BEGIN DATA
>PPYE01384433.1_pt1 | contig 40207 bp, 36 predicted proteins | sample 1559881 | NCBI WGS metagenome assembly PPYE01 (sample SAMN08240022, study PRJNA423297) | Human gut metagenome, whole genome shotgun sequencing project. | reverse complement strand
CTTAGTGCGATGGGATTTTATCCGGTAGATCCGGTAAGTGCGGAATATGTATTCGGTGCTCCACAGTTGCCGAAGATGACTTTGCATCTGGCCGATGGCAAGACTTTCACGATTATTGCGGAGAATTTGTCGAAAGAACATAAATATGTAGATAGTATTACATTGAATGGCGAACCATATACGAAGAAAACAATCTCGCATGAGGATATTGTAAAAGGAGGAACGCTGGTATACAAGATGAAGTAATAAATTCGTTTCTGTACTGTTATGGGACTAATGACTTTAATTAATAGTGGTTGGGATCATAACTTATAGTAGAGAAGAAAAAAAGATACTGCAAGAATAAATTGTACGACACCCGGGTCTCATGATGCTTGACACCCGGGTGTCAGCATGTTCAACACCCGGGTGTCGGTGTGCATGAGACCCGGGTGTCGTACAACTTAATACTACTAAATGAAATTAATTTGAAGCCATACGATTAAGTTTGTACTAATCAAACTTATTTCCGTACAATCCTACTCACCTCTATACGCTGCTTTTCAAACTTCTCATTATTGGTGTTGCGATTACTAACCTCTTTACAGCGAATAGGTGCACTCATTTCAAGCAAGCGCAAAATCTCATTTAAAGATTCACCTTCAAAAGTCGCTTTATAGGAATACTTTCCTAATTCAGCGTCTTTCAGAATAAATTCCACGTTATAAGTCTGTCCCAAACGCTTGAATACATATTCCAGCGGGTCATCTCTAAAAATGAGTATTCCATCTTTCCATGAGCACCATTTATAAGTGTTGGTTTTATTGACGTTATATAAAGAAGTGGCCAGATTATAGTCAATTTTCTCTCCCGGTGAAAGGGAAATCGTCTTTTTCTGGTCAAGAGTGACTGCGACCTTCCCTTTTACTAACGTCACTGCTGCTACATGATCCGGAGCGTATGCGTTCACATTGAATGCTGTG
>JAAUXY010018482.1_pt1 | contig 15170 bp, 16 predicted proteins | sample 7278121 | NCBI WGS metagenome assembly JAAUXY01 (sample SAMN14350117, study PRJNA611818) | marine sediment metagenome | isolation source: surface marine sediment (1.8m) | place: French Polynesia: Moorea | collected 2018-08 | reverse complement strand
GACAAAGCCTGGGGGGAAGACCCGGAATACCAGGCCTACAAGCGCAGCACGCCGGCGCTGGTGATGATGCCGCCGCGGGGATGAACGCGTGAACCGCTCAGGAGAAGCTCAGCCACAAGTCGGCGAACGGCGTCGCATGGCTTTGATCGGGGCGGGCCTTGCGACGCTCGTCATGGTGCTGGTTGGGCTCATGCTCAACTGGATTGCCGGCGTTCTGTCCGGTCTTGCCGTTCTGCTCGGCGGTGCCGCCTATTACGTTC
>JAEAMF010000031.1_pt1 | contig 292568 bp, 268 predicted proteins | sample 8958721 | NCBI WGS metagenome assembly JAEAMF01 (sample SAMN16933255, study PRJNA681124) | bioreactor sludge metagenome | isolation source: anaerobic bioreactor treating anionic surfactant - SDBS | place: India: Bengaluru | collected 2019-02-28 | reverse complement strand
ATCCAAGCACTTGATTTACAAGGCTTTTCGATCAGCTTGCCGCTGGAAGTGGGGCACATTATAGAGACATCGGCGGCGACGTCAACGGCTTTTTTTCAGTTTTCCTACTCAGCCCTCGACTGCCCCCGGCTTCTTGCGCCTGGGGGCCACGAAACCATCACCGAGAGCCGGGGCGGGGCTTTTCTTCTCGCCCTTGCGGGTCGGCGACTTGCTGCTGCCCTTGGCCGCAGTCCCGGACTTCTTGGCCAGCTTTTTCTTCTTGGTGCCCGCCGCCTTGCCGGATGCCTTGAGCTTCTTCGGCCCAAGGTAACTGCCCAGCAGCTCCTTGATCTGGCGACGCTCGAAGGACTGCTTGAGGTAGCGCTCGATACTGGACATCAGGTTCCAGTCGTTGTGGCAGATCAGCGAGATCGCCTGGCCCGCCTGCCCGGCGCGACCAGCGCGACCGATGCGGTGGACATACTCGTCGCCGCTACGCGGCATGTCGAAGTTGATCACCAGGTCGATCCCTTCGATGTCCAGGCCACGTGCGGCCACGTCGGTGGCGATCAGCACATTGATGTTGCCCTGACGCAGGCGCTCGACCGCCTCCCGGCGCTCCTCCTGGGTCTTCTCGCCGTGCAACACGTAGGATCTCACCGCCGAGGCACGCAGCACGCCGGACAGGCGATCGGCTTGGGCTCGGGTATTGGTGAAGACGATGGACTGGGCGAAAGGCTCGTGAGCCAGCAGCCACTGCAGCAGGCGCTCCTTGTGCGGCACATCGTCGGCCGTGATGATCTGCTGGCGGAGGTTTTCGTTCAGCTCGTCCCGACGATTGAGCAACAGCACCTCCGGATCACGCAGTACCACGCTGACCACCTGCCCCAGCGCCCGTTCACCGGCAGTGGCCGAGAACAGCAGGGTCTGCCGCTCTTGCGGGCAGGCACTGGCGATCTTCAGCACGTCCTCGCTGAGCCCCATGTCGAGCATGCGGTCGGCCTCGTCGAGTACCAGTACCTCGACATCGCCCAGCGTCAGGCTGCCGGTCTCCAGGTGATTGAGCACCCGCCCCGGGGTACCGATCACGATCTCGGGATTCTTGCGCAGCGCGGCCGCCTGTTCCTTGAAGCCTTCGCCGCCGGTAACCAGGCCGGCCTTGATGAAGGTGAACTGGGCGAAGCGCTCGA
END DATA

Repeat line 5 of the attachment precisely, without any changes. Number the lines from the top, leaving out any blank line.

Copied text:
>JAEAMF010000031.1_pt1 | contig 292568 bp, 268 predicted proteins | sample 8958721 | NCBI WGS metagenome assembly JAEAMF01 (sample SAMN16933255, study PRJNA681124) | bioreactor sludge metagenome | isolation source: anaerobic bioreactor treating anionic surfactant - SDBS | place: India: Bengaluru | collected 2019-02-28 | reverse complement strand